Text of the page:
When my children were little, getting them out the door to the daycare center and myself and my husband to work on time was a major mobilization. “Hurry, hurry, hurry,” I urged in a voice a little too loud. “We’re late, we’re late, we’re late!” Months into this ritual, my middle child asked me, “Mom, what does ‘late’ mean?” A-ha, I thought. Maybe this isn’t a problem of will—he just hasn’t understood me!
I have often thought of this when considering the inertia of employers and politicians when it comes to establishing meaningful work and family policies. Maybe we just have not expressed the need clearly. But Jody Heymann’s careful research and compelling argument cap a growing body of work over the last twenty years with incontrovertible conclusions: our failure as a nation to provide essential work/family supports seriously harms parents and their children, especially those who are poor.
“Listen to my words,” child-care teachers admonish their charges. Work and family advocates have been articulate—what we have lacked is power. Where workers have power through a collective voice on the job—a union—they are more likely to have the kind of relief that Heymann calls for. The good news is that unions are turning more attention to these issues.
Ask a Working Woman
Working parents echo the findings in Heymann’s research and tell us that the problems faced by families go far beyond the poor. In the AFL-CIO’s Ask A Working Woman 2000 Survey, a representative sample of all working women told us of the strains on their families: two thirds of women with children at home work full-time; more than one out of four women work nights or weekends as part of their regularly scheduled workweeks; and nearly half of all women work different schedules than their spouses or partners.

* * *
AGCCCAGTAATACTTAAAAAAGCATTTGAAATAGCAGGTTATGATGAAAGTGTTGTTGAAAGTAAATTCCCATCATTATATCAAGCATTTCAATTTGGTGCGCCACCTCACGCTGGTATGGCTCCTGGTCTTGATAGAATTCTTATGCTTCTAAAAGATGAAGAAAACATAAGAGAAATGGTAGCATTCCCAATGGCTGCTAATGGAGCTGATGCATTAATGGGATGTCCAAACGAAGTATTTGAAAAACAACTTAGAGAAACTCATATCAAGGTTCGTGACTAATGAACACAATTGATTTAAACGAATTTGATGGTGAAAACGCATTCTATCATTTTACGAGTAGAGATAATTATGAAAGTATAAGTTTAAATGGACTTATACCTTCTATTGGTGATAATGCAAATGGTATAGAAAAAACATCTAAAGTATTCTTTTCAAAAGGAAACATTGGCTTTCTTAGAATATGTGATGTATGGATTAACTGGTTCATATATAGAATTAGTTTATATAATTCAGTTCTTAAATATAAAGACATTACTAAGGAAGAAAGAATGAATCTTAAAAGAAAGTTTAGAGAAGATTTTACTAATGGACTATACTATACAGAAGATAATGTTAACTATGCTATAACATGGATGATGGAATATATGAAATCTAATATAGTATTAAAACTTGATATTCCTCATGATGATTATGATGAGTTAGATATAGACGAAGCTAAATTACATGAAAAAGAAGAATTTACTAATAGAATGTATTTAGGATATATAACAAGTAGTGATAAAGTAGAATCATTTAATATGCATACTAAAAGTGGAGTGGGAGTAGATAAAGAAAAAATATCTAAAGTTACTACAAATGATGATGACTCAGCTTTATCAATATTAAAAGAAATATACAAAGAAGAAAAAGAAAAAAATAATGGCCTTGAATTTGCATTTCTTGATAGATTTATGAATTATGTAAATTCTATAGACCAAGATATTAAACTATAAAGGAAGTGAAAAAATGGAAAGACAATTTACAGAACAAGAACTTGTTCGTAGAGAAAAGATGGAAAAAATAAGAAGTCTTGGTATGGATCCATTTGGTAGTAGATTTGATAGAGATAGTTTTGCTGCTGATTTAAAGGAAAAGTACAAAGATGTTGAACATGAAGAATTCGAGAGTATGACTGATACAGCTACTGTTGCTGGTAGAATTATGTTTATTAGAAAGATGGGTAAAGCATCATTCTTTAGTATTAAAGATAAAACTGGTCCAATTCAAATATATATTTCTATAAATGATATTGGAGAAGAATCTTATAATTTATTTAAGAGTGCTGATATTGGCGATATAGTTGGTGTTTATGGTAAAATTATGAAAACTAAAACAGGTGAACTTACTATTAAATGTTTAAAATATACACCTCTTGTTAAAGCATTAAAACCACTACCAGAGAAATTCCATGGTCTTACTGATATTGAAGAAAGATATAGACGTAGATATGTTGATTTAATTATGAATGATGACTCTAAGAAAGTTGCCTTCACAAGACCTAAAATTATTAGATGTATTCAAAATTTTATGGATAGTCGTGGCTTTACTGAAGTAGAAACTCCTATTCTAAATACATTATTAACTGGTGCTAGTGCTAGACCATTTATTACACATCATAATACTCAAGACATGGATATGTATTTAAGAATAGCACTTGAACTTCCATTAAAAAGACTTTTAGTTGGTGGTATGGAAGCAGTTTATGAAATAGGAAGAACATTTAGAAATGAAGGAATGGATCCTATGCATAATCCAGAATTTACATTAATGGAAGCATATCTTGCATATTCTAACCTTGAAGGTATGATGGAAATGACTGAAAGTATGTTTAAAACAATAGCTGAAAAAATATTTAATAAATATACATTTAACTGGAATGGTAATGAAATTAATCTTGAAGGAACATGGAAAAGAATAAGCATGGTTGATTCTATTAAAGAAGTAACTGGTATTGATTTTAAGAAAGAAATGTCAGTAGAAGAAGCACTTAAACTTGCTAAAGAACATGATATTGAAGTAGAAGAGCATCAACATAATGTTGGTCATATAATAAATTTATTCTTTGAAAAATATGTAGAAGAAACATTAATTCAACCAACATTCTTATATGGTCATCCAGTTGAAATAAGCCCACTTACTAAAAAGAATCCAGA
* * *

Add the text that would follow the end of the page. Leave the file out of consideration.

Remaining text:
While their work hours wreak havoc with these families—Dr. Harriet Presser of the University of Maryland reports higher divorce rates for couples who work different shifts—workers are getting little relief from their employers. Nearly one third of working women say they do not even have paid sick leave for themselves; more than half have no paid leave to care for a baby or ill family member; and one third have no flexibility or control over their work hours. Yet workers believe they are entitled to these benefits. A recent survey (“Workers’ Rights in America,” conducted by the AFL-CIO in September 2001) indicated that 90 percent of workers consider it essential or very important to have time off to care for a baby or sick family member and 90 percent believe workers are entitled to sick leave.